CPAN changing permissions on OSX

some Perl code
some Perl code

If you are looking for a Perl module to interface with Amazon’s S3 hosting service, do not use the Net::Amazon::S3 module. It has an unrealistically huge list of modules on which it’s dependent (one of which is more like a framework — a pain in itself) and you’ll likely never get it installed. The Amazon::S3 module by Timothy Appnel installs without a hitch, and it was based on an earlier version of the Net::Amazon::S3 module.

So apparently something in CPAN on OSX 10.6 (Perl version 5.10.0) causes it to change permissions of the /usr/bin/cpan script, not only removing the executable bit for all, but also setting the write bit (not good).

This results in the common “permission denied” message when someone trys to run CPAN to install some Perl modules:


[root@lorien ~]# cpan
-bash: /usr/bin/cpan: Permission denied

For the uninitiated, this permission change will render your CPAN installation completely vulnerable to anyone who logs in (or breaks in) to the system, even standard “normal” user accounts.

You can run this find statement to show all files in a directory (including subdirectories) that are world-writeable:
find . -perm -o+w

In the example below, I’ve paired this with the “exec” argument using ‘ls’ to show the permissions and inode number of each file.


[root@lorien bin]# find . -perm -o+w -exec ls -ldi {} \;
2491453 -rw-rw-rw- 34 root wheel 807 2009-06-24 02:42 ./c2ph
2491453 -rw-rw-rw- 34 root wheel 807 2009-06-24 02:42 ./corelist
2491453 -rw-rw-rw- 34 root wheel 807 2009-06-24 02:42 ./cpan
2491453 -rw-rw-rw- 34 root wheel 807 2009-06-24 02:42 ./cpan2dist
2491453 -rw-rw-rw- 34 root wheel 807 2009-06-24 02:42 ./cpanp
2491453 -rw-rw-rw- 34 root wheel 807 2009-06-24 02:42 ./cpanp-run-perl
2491453 -rw-rw-rw- 34 root wheel 807 2009-06-24 02:42 ./dprofpp
2491453 -rw-rw-rw- 34 root wheel 807 2009-06-24 02:42 ./enc2xs
2491453 -rw-rw-rw- 34 root wheel 807 2009-06-24 02:42 ./find2perl
2491453 -rw-rw-rw- 34 root wheel 807 2009-06-24 02:42 ./h2ph
2491453 -rw-rw-rw- 34 root wheel 807 2009-06-24 02:42 ./h2xs
2491453 -rw-rw-rw- 34 root wheel 807 2009-06-24 02:42 ./libnetcfg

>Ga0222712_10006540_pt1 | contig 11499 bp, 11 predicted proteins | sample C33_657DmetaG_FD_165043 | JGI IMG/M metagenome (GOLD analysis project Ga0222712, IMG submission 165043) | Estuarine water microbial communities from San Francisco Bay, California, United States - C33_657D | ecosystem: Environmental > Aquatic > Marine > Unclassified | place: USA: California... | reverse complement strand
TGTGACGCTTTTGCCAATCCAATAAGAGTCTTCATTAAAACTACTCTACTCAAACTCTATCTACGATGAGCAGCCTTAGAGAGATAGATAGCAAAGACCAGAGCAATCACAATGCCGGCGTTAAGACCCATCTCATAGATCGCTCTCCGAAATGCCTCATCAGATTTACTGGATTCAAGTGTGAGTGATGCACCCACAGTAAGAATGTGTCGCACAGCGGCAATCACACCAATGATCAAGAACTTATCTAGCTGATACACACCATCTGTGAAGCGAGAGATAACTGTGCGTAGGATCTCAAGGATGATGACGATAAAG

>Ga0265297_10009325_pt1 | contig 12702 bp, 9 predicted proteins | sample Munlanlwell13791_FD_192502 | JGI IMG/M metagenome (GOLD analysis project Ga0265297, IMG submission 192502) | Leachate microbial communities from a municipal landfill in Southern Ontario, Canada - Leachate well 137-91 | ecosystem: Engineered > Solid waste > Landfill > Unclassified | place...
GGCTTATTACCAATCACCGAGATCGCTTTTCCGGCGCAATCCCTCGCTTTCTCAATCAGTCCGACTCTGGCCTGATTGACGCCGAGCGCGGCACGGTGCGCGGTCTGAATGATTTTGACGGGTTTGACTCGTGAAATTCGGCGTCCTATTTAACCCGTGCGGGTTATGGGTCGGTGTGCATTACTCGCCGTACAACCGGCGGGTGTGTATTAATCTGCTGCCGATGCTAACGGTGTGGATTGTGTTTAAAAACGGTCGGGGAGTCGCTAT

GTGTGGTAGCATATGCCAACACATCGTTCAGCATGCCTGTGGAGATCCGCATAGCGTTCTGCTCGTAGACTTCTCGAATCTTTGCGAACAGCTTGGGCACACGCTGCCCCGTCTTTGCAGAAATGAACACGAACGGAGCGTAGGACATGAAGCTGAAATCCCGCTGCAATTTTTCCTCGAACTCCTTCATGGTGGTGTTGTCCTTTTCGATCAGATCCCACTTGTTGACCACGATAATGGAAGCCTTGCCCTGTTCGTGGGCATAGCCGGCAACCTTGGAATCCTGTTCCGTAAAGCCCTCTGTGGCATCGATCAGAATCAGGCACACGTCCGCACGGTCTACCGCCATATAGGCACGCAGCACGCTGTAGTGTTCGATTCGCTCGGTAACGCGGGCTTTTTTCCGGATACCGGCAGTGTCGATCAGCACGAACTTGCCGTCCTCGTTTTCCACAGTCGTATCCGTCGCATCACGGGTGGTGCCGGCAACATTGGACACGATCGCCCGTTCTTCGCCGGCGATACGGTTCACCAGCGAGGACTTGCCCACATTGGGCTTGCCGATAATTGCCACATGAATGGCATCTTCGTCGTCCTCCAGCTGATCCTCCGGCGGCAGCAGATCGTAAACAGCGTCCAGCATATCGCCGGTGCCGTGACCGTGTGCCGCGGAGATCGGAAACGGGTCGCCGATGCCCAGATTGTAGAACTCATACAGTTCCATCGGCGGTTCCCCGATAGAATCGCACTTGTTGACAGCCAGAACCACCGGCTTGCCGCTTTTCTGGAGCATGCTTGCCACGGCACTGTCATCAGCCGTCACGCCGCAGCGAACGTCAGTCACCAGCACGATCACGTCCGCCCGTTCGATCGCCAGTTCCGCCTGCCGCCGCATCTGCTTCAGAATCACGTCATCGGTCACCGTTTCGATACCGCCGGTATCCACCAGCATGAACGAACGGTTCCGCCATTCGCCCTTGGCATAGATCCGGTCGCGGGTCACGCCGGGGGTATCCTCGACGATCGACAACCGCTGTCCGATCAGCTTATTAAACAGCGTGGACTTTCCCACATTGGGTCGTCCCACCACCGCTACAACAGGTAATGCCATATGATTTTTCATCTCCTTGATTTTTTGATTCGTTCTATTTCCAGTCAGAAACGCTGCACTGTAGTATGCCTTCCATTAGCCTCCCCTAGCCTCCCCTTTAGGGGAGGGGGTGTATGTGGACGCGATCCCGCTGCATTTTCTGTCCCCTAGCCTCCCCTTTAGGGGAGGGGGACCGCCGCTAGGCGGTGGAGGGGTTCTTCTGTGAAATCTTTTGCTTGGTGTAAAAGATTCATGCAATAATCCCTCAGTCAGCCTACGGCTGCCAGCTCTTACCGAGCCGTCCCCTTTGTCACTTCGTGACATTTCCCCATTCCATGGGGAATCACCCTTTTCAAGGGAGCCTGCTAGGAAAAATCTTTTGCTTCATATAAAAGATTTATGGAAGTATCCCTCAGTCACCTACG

2491453 -rw-rw-rw- 34 root wheel 807 2009-06-24 02:42 ./perlbug
2491453 -rw-rw-rw- 34 root wheel 807 2009-06-24 02:42 ./perlcc
2491453 -rw-rw-rw- 34 root wheel 807 2009-06-24 02:42 ./perldoc
2491453 -rw-rw-rw- 34 root wheel 807 2009-06-24 02:42 ./perlivp
2491453 -rw-rw-rw- 34 root wheel 807 2009-06-24 02:42 ./perlthanks
2491453 -rw-rw-rw- 34 root wheel 807 2009-06-24 02:42 ./piconv
2491453 -rw-rw-rw- 34 root wheel 807 2009-06-24 02:42 ./pl2pm
2491453 -rw-rw-rw- 34 root wheel 807 2009-06-24 02:42 ./pod2html
2491453 -rw-rw-rw- 34 root wheel 807 2009-06-24 02:42 ./pod2latex
2491453 -rw-rw-rw- 34 root wheel 807 2009-06-24 02:42 ./pod2man
2491453 -rw-rw-rw- 34 root wheel 807 2009-06-24 02:42 ./pod2text
2491453 -rw-rw-rw- 34 root wheel 807 2009-06-24 02:42 ./pod2usage
2491453 -rw-rw-rw- 34 root wheel 807 2009-06-24 02:42 ./podchecker
2491453 -rw-rw-rw- 34 root wheel 807 2009-06-24 02:42 ./podselect
2491453 -rw-rw-rw- 34 root wheel 807 2009-06-24 02:42 ./psed
2491453 -rw-rw-rw- 34 root wheel 807 2009-06-24 02:42 ./pstruct
2491453 -rw-rw-rw- 34 root wheel 807 2009-06-24 02:42 ./ptar
2491453 -rw-rw-rw- 34 root wheel 807 2009-06-24 02:42 ./ptardiff
2491453 -rw-rw-rw- 34 root wheel 807 2009-06-24 02:42 ./s2p
2491453 -rw-rw-rw- 34 root wheel 807 2009-06-24 02:42 ./shasum
2491453 -rw-rw-rw- 34 root wheel 807 2009-06-24 02:42 ./splain
2491453 -rw-rw-rw- 34 root wheel 807 2009-06-24 02:42 ./xsubpp

As you can see from the output, there are a lot of files that were affected, but you can also see from the inode number that they are all hard links to the same file (good in this case). So, we fix the permissions on one file and we fix them all.


[root@lorien bin]# chmod 0755 cpan
[root@lorien bin]# ls -ld cpan
-rwxr-xr-x 34 root wheel 807 2009-06-24 02:42 cpan
[root@lorien bin]# find . -perm -o+w -exec ls -ldi {} \;
[root@lorien bin]#

Life is good again. (Note: this will fix the problems, but not the root cause. I’m too lazy to start looking into CPAN itself to find the root cause, so… I’ll leave it to the smart guys who actually write the code for CPAN to figure that one out.)

And in case you are wondering, yes, my computer’s name is Lorien. What can I say? I’m a LotR nerd. Not too unusual for us techie types.